It’s no secret to anyone who knows me that I love connecting with people. I often find myself chatting with a random stranger and, while the conversations sometimes provide only a momentary pause in my day, the warm feelings brought about by a shared smile and a brief sense of connection tend to remain for a while.
But occasionally the encounter lasts a little longer and the connection is deeper. I had one of these chance meetings a few days ago, and thoughts of it have been warming my heart ever since. I’ve referred to it as an “unexpected bonus” in my week, and I’ve thought about how easily I could have missed out on the opportunity.
I was at a neighborhood café, a popular spot for people of all ages to gather with friends, meet with professional contacts, or connect to the Wi-Fi and set up a temporary workspace. The August morning was sunny, breezy, and far less humid than is typical for summertime in the DC area, so customers were enjoying the patio seating. As my colleague and I were wrapping up our meeting, an older gentleman approached us to ask a favor. He apologized for interrupting but explained that he and his friends, seated at the table next to ours, had outgrown their space. They wanted to combine two tables and were wondering whether we would mind moving to the empty one on the other side of us. I quickly told him that, of course, he was welcome to take over our space.
Despite my assurances that we’d been on our way out, he apologized profusely while his friends teasingly admonished him for chasing us away. Intertwined with the apologies were invitations to grab a cup of coffee and join them. As my companion rushed off to another meeting, I reconsidered whether I really needed to leave. The jovial group seemed to be genuine in their insistence that they’d love for me to join them, so I went inside for a refill and returned to the table, telling them I’d decided to take them up on their kind offer.
Any doubts I’d had about the sincerity of their invitation were immediately alleviated. They quickly cleared a “seat of honor” in the middle of the table for me and began introducing themselves. I learned that many of them have been friends for decades while others were newer to the group, but their common link is that they all immigrated to the US from Israel. They’ve retired from a variety of illustrious careers – the group of seven included world-renowned scientists, marine engineers, and attorneys. Their standing, weekly coffee date provides them an opportunity not only to stay up-to-date on one another’s lives, but also to discuss current events, politics, societal changes, and a host of other issues. They stressed that, although they don’t all see eye to eye, their conversations are always respectful.
They were excited to tell me about themselves but were just as eager to learn about me. They asked about my life, my family and my work, and seemed genuinely interested in everything I shared. It’s not uncommon for conversations to feel a bit unbalanced, where one person does most of the talking and the other takes on the role of “listener,” and it was refreshing that this wasn’t the case — everyone was equally engaged. My new friends seemed fascinated to learn that I’m a life coach and asked about the history of the coaching field and about my specialty area. We went on to have an honest and thought-provoking conversation about generational differences and how our adult children’s life experiences have impacted their receptiveness to our points of view. I found their thoughts to be incredibly interesting, and they appreciated the insight I offered.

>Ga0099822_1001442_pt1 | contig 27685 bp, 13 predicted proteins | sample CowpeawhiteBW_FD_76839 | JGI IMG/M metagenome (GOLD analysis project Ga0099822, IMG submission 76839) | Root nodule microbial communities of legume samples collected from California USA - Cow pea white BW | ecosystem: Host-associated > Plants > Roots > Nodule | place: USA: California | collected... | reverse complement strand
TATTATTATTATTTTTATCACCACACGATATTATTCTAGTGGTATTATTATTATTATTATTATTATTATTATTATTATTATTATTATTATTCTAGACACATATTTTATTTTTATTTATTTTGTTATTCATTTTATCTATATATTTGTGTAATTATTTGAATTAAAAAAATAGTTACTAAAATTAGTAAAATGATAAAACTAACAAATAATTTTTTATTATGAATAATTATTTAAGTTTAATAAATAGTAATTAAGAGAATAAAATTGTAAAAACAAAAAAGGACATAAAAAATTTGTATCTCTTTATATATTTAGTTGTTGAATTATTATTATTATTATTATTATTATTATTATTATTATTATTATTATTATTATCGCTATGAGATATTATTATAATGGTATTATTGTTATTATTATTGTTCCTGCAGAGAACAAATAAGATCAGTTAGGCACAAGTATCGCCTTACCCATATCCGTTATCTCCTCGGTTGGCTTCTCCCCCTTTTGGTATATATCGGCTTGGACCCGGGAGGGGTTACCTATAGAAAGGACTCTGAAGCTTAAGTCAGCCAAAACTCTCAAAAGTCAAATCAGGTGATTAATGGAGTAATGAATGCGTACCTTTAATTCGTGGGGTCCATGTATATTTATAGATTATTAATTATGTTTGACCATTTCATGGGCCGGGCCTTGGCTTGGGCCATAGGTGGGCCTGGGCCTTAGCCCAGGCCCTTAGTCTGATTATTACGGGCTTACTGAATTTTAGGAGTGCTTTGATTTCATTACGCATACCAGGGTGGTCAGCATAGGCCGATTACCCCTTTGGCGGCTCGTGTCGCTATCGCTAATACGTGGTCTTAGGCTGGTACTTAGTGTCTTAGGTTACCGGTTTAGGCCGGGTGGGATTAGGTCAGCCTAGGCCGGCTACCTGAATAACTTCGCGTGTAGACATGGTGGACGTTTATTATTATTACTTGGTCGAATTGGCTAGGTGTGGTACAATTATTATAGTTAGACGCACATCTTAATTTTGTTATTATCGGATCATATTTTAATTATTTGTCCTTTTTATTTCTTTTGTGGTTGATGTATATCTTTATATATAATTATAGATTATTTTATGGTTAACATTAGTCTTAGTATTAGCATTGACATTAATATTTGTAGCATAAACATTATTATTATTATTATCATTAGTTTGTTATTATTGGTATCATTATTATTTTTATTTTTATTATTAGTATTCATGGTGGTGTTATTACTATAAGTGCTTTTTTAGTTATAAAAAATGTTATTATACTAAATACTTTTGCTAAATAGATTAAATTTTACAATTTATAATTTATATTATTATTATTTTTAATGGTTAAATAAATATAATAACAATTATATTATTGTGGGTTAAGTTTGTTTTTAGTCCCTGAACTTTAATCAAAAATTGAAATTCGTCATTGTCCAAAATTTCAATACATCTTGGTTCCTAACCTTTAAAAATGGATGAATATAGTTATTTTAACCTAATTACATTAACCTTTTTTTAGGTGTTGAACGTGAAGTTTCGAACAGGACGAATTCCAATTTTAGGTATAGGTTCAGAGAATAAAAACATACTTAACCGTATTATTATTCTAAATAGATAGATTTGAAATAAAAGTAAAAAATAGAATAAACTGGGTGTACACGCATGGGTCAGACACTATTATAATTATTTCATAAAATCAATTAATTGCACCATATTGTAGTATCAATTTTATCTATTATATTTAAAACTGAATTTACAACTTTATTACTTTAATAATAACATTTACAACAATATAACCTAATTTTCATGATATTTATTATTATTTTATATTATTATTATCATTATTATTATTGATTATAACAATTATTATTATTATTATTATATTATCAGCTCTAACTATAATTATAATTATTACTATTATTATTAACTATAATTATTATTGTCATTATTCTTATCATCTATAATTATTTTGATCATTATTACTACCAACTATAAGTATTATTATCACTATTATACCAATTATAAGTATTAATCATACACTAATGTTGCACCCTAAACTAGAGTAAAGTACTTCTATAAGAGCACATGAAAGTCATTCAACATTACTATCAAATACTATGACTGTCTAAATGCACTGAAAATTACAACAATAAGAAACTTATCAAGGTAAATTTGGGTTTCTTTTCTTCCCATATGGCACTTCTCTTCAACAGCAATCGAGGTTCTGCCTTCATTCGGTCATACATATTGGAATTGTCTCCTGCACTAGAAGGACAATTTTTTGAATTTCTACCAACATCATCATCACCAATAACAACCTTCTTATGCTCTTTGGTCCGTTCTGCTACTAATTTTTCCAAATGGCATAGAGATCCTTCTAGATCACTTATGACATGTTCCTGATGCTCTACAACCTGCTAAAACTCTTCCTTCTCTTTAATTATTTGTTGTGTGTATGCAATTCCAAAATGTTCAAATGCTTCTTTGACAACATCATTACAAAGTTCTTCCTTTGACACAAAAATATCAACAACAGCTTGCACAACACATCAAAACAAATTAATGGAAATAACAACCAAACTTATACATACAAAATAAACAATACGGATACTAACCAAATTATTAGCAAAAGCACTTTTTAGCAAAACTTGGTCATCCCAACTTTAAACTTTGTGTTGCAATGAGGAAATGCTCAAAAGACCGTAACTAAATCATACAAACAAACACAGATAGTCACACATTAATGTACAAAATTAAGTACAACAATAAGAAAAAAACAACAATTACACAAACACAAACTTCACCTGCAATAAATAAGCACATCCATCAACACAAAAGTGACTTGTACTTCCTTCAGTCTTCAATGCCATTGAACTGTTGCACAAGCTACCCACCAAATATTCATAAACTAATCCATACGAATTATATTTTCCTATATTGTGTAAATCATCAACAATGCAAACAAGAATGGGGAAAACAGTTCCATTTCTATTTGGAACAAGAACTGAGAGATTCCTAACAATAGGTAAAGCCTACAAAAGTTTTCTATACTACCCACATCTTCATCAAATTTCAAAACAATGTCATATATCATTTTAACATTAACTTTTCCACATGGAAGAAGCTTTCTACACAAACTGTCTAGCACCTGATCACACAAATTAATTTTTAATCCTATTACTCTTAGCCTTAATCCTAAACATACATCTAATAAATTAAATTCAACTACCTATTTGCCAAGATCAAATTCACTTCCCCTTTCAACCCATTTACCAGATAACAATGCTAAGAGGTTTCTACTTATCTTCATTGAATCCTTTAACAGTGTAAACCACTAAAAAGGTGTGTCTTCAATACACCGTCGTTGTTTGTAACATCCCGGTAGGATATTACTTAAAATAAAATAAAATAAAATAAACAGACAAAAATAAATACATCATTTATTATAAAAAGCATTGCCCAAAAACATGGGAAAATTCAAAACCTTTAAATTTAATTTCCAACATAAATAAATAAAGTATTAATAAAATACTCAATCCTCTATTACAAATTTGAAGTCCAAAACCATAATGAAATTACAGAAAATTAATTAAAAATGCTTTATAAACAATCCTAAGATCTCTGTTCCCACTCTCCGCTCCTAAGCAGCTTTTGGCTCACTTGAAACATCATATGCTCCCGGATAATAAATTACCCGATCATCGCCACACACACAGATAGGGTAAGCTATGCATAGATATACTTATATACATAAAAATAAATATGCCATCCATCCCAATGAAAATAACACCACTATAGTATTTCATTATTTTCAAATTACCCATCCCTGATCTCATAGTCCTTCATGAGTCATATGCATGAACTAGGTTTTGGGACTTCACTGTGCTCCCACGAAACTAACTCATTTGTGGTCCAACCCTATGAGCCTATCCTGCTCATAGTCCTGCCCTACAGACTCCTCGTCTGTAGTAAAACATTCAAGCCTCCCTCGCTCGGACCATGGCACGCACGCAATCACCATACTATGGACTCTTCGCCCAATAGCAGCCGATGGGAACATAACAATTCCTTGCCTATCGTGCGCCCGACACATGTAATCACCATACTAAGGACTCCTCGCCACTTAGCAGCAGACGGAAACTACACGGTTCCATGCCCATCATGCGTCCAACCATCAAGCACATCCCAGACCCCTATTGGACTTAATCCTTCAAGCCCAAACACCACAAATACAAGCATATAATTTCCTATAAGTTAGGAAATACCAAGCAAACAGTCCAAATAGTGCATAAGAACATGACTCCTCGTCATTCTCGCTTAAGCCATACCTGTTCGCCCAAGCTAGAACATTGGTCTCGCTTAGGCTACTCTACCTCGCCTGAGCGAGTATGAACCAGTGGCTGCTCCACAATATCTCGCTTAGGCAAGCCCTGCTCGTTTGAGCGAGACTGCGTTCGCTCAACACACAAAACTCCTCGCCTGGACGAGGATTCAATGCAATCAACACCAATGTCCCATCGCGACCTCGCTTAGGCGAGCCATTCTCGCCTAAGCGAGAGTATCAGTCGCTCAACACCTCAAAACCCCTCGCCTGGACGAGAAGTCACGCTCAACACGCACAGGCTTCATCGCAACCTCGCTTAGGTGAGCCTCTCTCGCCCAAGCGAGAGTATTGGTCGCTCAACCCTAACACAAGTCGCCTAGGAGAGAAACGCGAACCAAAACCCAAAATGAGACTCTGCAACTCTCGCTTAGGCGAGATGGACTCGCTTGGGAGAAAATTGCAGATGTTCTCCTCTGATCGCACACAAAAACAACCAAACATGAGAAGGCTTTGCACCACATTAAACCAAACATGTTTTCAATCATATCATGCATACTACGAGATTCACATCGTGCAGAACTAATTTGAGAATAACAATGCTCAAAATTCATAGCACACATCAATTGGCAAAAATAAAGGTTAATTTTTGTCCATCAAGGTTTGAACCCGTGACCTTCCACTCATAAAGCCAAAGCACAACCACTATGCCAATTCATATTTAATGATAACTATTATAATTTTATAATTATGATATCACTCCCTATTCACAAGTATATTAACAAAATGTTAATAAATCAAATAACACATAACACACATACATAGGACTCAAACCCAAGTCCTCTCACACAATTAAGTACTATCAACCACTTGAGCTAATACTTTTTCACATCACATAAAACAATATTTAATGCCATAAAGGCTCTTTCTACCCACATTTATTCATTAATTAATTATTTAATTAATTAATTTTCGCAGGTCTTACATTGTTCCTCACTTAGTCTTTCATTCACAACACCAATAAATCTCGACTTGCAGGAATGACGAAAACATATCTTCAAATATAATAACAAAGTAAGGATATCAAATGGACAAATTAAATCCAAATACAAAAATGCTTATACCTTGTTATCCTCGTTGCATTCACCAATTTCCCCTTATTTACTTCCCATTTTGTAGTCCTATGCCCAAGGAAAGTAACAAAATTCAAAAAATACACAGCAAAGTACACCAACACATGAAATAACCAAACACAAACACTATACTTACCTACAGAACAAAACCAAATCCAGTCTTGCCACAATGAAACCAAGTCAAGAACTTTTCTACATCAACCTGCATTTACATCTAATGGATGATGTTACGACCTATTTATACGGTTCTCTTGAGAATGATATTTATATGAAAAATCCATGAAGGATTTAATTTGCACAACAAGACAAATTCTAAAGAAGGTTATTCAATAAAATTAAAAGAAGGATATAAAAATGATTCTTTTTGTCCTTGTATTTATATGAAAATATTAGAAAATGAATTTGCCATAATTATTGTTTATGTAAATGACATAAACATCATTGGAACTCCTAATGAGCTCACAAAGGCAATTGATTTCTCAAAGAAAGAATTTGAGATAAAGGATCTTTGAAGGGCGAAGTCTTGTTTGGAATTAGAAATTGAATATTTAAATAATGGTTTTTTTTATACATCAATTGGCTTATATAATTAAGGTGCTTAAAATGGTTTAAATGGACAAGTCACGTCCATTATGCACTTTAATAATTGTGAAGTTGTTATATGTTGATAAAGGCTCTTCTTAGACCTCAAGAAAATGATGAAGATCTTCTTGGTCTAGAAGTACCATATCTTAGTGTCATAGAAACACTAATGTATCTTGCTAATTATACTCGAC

So it’s great that I had this really nice encounter, but why did I feel compelled to write about it? Three reasons… The first is because it was just such a nice reminder that there are really wonderful people all around us, and that taking a little time to connect with them and learn a bit of their history can create a win-win situation where everyone walks away smiling. As humans, we all share a basic need to feel seen, heard, and valued. When we help someone recognize that they matter, we’ve done something really important – something that affirms that we’re making a difference and that we’re valuable too. The giving and receiving are completely intertwined.
The second reason is that it’s interesting to think about how many things had to fall into place in order for this chance meeting to occur… I happened to be at the same café at the same time as the group of friends, my colleague happened to choose a table that ended up being next to theirs, we hadn’t yet left when they outgrew their space, they went out of their way to offer an invitation, and after initially declining, I changed my mind and chose to join them. Different decisions at any point could have resulted in a missed opportunity for connection. (Of course, that may have resulted in a different encounter, but I’d rather focus on what actually happened.) Thinking about all of the stars that needed to align makes me appreciate the encounter that much more.
The third reason is that, before I left the impromptu coffee conversation, the gentlemen asked me for my business cards. I’m hoping they’ll visit my site, read these words, and learn how much our encounter meant to me.
Wishing you unexpected opportunities for meaningful connection,